A new way to de-ice bridges
A team of researchers at The University of Texas at Arlington has earned funding to further test whether geothermal energy can make Texas bridges and overpasses safer during winter weather.
Thanks to $100,000 in funding from the Texas Department of Transportation (TxDOT), Xinbao Yu, associate professor of civil engineering, will test a new design for geothermal loops beneath the bridge deck and perform a cost/benefit analysis and environmental impact survey at the test site, located off Division Street near Dottie Lynn Parkway in Arlington.
Anand Puppala, a former UTA civil engineering professor who is now at Texas A&M University, is co-principal investigator on the project.
When geothermal de-icing systems are installed in new bridges, groundwater is pumped through a circulation pipe to bring thermal energy from the ground to the surface. One end of the circulation pipe is embedded into the bridge deck, which warms to the point where ice and snow melt instead of sticking to the surface.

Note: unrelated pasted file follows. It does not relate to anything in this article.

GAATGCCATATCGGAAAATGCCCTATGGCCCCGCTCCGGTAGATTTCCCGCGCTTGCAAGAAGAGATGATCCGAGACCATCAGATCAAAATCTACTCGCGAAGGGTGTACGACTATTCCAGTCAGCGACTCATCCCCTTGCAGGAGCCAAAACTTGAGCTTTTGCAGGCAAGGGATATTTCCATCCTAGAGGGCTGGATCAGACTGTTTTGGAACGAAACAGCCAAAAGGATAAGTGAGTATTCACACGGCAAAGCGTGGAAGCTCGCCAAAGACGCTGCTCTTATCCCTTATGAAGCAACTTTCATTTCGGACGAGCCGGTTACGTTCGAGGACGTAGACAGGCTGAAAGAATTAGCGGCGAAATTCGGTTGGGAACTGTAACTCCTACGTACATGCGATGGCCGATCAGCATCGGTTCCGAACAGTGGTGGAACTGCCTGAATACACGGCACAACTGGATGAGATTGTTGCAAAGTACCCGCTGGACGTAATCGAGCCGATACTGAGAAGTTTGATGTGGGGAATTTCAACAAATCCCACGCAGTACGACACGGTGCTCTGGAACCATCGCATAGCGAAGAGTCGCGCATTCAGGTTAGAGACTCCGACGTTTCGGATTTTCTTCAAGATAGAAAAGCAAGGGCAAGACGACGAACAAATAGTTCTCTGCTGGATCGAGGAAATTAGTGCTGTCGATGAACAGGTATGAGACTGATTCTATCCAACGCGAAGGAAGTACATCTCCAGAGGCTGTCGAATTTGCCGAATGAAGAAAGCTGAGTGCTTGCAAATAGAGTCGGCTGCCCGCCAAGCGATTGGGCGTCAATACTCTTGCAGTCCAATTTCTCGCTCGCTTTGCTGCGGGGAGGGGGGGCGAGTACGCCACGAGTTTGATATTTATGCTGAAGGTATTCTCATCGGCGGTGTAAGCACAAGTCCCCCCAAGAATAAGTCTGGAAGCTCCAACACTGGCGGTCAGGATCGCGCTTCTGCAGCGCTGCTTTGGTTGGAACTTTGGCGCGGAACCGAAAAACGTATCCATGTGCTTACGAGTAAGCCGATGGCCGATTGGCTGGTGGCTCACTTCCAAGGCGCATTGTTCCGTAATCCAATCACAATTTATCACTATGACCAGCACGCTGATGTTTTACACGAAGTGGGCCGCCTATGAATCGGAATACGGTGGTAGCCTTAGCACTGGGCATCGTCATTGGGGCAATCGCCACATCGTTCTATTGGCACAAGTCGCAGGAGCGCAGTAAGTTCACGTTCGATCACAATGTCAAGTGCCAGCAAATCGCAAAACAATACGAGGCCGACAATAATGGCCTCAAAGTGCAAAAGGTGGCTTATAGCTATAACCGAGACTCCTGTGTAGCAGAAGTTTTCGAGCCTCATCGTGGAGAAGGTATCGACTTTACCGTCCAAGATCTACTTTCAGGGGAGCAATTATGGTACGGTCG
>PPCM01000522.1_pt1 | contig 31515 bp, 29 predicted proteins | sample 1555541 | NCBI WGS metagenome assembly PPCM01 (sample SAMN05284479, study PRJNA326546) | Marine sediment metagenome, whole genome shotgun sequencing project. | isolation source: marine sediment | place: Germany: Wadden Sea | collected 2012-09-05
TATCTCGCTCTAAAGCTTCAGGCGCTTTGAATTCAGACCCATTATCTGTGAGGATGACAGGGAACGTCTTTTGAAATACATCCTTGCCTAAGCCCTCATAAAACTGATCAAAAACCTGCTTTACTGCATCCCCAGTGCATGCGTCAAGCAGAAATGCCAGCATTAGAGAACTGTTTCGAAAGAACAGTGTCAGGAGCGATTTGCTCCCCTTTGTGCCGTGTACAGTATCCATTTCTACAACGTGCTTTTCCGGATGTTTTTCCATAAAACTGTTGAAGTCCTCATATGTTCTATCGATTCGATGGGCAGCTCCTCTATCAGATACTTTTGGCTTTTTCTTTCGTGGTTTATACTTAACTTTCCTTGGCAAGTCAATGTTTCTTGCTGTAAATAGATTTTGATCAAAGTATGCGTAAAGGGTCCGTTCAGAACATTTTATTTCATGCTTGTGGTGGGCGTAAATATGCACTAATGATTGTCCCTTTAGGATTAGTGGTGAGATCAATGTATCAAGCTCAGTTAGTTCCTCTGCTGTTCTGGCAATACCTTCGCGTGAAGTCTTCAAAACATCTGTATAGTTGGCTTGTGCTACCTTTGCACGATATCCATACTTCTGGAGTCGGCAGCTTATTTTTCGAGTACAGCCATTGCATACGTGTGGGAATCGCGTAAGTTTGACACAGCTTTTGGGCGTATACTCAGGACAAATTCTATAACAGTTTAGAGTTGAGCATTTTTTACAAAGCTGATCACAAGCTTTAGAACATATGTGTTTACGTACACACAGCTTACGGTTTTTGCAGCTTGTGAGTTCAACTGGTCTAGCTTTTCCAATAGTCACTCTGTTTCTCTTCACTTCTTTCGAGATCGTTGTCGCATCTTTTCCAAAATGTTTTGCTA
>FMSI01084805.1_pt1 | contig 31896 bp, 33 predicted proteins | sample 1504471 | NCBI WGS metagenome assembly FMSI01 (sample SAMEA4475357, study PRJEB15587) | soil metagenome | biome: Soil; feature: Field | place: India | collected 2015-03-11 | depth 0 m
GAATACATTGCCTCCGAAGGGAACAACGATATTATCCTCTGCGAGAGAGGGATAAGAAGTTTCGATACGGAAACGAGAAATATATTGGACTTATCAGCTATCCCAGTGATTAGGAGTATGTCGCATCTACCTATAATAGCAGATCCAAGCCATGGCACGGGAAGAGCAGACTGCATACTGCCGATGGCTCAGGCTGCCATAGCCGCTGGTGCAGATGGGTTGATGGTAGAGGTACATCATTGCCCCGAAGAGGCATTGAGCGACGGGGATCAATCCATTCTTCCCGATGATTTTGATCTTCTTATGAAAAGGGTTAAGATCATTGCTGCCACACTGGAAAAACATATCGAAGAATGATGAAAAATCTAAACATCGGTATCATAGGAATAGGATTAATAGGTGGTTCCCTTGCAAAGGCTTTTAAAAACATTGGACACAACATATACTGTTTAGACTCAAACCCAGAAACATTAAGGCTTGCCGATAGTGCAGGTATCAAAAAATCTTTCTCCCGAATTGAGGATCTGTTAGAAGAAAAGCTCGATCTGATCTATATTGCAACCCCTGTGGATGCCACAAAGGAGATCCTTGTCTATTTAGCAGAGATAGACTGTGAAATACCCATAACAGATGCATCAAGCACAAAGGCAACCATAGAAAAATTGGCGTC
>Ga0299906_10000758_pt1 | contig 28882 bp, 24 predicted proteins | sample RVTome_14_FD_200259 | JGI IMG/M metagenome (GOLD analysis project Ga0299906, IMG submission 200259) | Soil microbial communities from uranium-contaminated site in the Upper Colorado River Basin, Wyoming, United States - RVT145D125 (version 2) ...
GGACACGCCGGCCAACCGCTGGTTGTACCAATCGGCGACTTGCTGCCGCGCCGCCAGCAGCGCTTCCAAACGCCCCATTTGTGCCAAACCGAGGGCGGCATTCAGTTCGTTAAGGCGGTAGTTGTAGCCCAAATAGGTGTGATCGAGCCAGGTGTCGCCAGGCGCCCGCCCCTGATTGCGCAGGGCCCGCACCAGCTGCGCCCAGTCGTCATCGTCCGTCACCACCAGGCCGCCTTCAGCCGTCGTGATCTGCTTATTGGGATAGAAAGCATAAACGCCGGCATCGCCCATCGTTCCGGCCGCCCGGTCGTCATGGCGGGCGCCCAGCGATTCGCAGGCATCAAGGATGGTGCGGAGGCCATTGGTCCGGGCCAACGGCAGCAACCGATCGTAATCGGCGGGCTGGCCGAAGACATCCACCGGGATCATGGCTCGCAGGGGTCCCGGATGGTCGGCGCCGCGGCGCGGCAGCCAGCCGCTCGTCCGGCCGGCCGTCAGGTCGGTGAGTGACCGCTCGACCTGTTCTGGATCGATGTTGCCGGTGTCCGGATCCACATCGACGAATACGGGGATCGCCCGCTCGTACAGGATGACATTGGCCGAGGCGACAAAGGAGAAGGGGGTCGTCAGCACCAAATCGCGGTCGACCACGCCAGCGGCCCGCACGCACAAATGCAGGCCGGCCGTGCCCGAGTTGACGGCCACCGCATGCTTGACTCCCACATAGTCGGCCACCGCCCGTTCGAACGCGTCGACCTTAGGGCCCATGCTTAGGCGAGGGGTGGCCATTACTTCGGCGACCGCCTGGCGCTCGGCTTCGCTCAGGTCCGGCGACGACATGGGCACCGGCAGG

Installing a similar system on the underside of existing bridges adds challenges, because the heat-transfer efficiency must be large enough that the heat goes to the bridge deck, not to the air.
Yu and Puppala have focused on creating new technology to accomplish this goal. Their original concept involved using panels that contained circulation pipes, but that hindered TxDOT’s ability to inspect the bridge deck from below. So the researchers created a system that left open spaces between the pipes.
“We have had excellent results in our tests so far, and I’m very confident that our system will work,” Yu said. “This additional funding will allow us to further test our concepts and ensure that it is environmentally safe and fiscally responsible.”
UTA Civil Engineering Department Chair Ali Abolmaali said Yu’s work is an example of how UTA faculty successfully collaborate with state agencies to provide solutions to infrastructure problems.
“We have a long history of working with TxDOT to test materials and solutions to the unique issues the agency faces in maintaining Texas roads,” Abolmaali said. “Dr. Yu’s work could help TxDOT keep bridges and overpasses safer during extreme winter weather in a way that is better for the environment than using salt and sand—and that will be well worth the cost.”
-Written by Jeremy Agor, College of Engineering